The QNI has today published safety standards for the district nursing workforce, amid concerns that workloads among services are ‘far exceeding’ capacity.
The standards, developed by the QNI’s International Community Nursing Observatory (ICNO) and led by workforce academic Professor Alison Leary, aim to support providers, commissioners and district nursing teams in planning the workforce needed to meet current and future demand.
They outlined key factors to be taken into consideration when planning workforce to meet demand, set out areas of risk and gave examples of ‘red flags’ that require escalation.
For example, they identified a caseload of over 150 per whole-time equivalent (WTE), and nine to 10 visits a day for community nursing teams, as probable tipping points for more work left undone.
The standards also said:
- A registered nurse visit should be a minimum of 30 minutes to allow for the entire nursing process to be enacted (assess, plan, implement and evaluate)
- Travel time should be factored in when scheduling visits
- Route planners and other resource allocation applications should not override the priority of clinical care and professional judgement.
In addition, the standards identified the following red flags:
- District nursing services unable to close caseloads, leading to unremitting and unsustainable demand
- Deferring work every day or most days should be a red flag and escalated
- Deferring any high priority work at all (for example end of life care, people with blocked catheters) should be escalated as a safety concern
- High staff turnover and high sickness absence should also be considered a red flag for both patient safety and system resilience.
The standards were determined from modelling and using data from several sources including NHS and Officer for National Statistics data, academic literature, and surveys.
‘District nursing acting as a failsafe’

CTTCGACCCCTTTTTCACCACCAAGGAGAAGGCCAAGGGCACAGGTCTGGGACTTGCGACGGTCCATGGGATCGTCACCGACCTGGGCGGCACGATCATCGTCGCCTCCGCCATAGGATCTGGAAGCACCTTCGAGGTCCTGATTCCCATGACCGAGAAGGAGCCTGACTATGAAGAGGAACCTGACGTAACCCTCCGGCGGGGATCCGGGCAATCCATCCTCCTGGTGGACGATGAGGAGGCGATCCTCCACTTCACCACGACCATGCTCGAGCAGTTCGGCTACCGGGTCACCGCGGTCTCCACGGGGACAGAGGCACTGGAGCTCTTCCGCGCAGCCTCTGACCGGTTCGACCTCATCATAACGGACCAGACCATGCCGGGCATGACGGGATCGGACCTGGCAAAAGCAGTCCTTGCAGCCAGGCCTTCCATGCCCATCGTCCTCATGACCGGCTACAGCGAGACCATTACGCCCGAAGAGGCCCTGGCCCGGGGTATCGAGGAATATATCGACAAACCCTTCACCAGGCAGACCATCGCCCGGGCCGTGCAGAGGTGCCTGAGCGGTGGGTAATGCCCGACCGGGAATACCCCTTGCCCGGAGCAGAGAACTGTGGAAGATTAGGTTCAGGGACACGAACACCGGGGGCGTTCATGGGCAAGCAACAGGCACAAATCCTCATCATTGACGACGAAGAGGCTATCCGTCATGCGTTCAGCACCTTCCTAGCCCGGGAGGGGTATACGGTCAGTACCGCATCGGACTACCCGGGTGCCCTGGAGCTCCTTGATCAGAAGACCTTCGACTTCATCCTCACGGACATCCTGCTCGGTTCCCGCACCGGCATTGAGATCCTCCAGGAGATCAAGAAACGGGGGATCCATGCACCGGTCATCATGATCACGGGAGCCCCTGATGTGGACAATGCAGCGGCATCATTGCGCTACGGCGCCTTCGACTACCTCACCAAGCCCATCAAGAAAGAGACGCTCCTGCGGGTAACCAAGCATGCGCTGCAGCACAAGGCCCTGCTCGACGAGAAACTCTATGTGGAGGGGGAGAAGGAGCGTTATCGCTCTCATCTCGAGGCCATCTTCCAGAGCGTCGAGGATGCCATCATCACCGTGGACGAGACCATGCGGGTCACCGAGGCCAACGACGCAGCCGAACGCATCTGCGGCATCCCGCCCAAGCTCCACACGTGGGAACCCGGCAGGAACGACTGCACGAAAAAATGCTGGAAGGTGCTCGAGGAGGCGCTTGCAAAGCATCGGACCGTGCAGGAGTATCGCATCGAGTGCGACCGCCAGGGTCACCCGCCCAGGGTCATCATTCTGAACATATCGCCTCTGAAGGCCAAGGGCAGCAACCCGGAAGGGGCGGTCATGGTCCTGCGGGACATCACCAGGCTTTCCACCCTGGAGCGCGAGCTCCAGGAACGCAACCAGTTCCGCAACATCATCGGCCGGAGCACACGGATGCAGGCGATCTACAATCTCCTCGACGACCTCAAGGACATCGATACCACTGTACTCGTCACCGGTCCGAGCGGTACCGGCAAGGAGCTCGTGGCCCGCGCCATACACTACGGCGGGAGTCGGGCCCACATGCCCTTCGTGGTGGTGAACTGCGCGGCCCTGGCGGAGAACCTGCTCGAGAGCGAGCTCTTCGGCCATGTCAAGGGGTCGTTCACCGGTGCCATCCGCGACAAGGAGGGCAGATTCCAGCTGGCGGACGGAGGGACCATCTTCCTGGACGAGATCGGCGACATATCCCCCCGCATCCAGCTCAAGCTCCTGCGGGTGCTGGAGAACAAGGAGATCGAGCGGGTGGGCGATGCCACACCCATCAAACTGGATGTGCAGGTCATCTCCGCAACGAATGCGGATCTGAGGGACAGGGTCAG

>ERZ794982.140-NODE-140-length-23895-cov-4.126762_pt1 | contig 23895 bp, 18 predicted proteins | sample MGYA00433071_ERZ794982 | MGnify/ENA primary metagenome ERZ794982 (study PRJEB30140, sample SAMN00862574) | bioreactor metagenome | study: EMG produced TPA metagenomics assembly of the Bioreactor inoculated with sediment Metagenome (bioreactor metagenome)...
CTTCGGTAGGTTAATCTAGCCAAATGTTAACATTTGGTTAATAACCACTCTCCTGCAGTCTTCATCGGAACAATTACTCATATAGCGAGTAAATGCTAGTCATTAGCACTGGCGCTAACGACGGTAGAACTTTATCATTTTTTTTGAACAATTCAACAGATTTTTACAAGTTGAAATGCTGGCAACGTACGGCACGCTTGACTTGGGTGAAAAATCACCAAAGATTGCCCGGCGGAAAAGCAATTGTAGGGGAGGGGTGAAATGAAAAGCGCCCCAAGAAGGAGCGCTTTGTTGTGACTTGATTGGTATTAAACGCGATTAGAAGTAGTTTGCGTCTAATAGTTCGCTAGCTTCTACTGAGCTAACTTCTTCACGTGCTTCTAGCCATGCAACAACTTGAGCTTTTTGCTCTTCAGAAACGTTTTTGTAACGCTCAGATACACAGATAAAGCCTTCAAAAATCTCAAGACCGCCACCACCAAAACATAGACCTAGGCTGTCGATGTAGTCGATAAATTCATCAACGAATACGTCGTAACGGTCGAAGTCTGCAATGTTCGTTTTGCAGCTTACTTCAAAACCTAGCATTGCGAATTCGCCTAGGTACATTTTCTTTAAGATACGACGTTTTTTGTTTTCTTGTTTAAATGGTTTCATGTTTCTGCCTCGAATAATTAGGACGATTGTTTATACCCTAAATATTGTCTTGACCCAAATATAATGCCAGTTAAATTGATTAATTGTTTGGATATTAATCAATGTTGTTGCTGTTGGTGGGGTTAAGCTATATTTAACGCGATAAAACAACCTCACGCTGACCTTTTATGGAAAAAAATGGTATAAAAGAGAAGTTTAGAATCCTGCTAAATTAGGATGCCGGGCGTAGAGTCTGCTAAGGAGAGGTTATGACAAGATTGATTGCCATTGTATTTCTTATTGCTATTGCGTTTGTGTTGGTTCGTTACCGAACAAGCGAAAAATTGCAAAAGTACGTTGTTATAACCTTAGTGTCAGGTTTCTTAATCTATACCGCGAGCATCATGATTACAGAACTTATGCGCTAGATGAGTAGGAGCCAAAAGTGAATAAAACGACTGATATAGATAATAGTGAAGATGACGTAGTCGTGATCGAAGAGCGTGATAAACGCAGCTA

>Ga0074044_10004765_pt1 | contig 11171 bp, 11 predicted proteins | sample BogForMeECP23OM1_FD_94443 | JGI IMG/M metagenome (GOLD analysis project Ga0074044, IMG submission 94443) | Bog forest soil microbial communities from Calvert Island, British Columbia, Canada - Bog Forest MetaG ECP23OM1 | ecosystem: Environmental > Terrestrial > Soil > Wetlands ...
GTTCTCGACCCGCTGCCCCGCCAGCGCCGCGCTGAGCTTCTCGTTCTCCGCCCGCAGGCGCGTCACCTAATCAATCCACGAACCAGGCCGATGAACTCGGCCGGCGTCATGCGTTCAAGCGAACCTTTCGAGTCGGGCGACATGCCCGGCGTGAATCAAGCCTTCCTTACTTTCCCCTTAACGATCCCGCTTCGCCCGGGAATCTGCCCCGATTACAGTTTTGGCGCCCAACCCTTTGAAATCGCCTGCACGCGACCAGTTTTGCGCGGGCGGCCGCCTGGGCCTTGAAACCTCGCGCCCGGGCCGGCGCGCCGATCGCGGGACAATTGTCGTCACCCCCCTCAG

Commenting on the standards, Professor Leary raised concerns that current district nursing workloads are ‘far exceeding the capacity of services’.
She pointed out that district nursing services ‘rarely refuse patients or close a caseload’, which she said is a ‘high-risk strategy’ that has led to ‘unremitting demand’.
Professor Leary continued: ‘District nursing teams acting a failsafe for other NHS and social care services, rather than as district nursing service per se. Patients are being referred to district nursing simply because other services are short staffed or are not offered as a 27/4 service.’
For example, using data from the last seven years, the ICNO found during the development of the standards that patients were referred to teams because other services were ‘short staffed’ or ‘not offered as a 24/7 service’ while district nursing was.
Professor Leary also spoke out against ‘scheduling platforms’, which are currently unproven, and stressed the scheduling of work should be ‘person-centered and individualised’.
She explained: ‘Nursing is a profession of vigilance not simply one of task delivery. Scheduling of work must be person-centered and individualised and the named Registered Nurse must determine the appropriate ‘window’ of time to deliver holistic care.’
It comes after Professor Leary told Nursing in Practice that there is ‘very little strategic workforce planning’ for district nursing and services are ‘not very well coordinated’ in December last year.
At the time, she told Nursing in Practice that has been a ‘vacuum’ around what safe workloads for district nurses should look like. But she hoped the ICNO standards should support nurses in escalating issues with employers, and employers to do the same with commissioners.